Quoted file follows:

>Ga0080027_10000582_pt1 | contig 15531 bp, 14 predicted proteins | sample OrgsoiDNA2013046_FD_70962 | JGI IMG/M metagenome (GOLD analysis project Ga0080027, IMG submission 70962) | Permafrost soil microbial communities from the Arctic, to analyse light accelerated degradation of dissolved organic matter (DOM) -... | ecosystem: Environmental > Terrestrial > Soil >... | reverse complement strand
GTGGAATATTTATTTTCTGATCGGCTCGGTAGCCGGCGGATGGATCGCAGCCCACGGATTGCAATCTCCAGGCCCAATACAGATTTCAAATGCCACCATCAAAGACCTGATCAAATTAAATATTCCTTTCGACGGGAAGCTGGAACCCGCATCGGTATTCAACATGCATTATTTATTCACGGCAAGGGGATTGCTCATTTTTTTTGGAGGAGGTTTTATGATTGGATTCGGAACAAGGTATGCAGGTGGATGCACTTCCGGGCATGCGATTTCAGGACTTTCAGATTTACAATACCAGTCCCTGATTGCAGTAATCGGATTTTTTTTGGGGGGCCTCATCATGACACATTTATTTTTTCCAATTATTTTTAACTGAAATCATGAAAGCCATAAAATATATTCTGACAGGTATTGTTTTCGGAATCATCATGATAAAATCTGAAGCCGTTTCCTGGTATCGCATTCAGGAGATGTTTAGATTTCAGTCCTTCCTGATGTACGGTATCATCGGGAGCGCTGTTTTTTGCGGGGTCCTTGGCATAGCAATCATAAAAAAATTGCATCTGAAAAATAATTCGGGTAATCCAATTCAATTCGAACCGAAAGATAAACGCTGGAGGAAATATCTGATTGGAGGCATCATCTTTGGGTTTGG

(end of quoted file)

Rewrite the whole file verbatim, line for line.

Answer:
>Ga0080027_10000582_pt1 | contig 15531 bp, 14 predicted proteins | sample OrgsoiDNA2013046_FD_70962 | JGI IMG/M metagenome (GOLD analysis project Ga0080027, IMG submission 70962) | Permafrost soil microbial communities from the Arctic, to analyse light accelerated degradation of dissolved organic matter (DOM) -... | ecosystem: Environmental > Terrestrial > Soil >... | reverse complement strand
GTGGAATATTTATTTTCTGATCGGCTCGGTAGCCGGCGGATGGATCGCAGCCCACGGATTGCAATCTCCAGGCCCAATACAGATTTCAAATGCCACCATCAAAGACCTGATCAAATTAAATATTCCTTTCGACGGGAAGCTGGAACCCGCATCGGTATTCAACATGCATTATTTATTCACGGCAAGGGGATTGCTCATTTTTTTTGGAGGAGGTTTTATGATTGGATTCGGAACAAGGTATGCAGGTGGATGCACTTCCGGGCATGCGATTTCAGGACTTTCAGATTTACAATACCAGTCCCTGATTGCAGTAATCGGATTTTTTTTGGGGGGCCTCATCATGACACATTTATTTTTTCCAATTATTTTTAACTGAAATCATGAAAGCCATAAAATATATTCTGACAGGTATTGTTTTCGGAATCATCATGATAAAATCTGAAGCCGTTTCCTGGTATCGCATTCAGGAGATGTTTAGATTTCAGTCCTTCCTGATGTACGGTATCATCGGGAGCGCTGTTTTTTGCGGGGTCCTTGGCATAGCAATCATAAAAAAATTGCATCTGAAAAATAATTCGGGTAATCCAATTCAATTCGAACCGAAAGATAAACGCTGGAGGAAATATCTGATTGGAGGCATCATCTTTGGGTTTGG